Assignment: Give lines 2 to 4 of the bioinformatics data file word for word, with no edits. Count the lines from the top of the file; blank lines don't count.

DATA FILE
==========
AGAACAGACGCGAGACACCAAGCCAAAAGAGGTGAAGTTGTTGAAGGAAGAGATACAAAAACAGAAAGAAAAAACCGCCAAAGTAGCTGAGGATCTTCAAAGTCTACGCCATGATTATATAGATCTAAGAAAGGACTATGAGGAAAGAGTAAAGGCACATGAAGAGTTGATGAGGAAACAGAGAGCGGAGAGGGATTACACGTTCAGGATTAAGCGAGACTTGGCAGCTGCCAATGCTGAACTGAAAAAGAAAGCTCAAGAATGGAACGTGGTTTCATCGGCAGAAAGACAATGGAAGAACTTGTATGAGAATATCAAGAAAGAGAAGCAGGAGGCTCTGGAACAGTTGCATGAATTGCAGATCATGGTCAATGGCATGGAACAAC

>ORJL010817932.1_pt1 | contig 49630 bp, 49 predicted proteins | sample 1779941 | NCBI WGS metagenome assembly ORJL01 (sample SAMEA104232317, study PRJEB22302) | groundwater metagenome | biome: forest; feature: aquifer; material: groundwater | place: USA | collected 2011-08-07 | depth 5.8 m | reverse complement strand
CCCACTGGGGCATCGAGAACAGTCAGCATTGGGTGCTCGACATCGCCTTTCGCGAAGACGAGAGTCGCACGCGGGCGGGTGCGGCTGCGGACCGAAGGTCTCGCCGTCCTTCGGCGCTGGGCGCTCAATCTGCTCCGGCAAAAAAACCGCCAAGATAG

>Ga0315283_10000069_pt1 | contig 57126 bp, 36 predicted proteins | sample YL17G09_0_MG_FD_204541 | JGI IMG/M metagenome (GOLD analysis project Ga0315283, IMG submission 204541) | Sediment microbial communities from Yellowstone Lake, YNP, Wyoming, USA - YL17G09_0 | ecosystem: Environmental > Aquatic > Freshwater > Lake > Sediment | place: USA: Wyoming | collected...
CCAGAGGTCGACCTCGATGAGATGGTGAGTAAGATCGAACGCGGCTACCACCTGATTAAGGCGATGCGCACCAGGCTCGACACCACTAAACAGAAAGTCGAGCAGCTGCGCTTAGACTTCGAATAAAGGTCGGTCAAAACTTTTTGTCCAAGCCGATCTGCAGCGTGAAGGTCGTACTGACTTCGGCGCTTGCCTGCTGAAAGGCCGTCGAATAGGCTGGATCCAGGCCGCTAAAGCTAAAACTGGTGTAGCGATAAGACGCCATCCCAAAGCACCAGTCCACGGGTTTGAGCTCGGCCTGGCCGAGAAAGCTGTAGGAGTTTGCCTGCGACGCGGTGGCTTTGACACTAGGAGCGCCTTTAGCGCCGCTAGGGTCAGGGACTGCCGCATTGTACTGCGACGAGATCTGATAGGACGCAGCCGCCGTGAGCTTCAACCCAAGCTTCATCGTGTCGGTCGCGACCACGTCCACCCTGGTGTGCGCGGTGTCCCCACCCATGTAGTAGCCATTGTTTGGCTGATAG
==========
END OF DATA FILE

>ORJL010817932.1_pt1 | contig 49630 bp, 49 predicted proteins | sample 1779941 | NCBI WGS metagenome assembly ORJL01 (sample SAMEA104232317, study PRJEB22302) | groundwater metagenome | biome: forest; feature: aquifer; material: groundwater | place: USA | collected 2011-08-07 | depth 5.8 m | reverse complement strand
CCCACTGGGGCATCGAGAACAGTCAGCATTGGGTGCTCGACATCGCCTTTCGCGAAGACGAGAGTCGCACGCGGGCGGGTGCGGCTGCGGACCGAAGGTCTCGCCGTCCTTCGGCGCTGGGCGCTCAATCTGCTCCGGCAAAAAAACCGCCAAGATAG

>Ga0315283_10000069_pt1 | contig 57126 bp, 36 predicted proteins | sample YL17G09_0_MG_FD_204541 | JGI IMG/M metagenome (GOLD analysis project Ga0315283, IMG submission 204541) | Sediment microbial communities from Yellowstone Lake, YNP, Wyoming, USA - YL17G09_0 | ecosystem: Environmental > Aquatic > Freshwater > Lake > Sediment | place: USA: Wyoming | collected...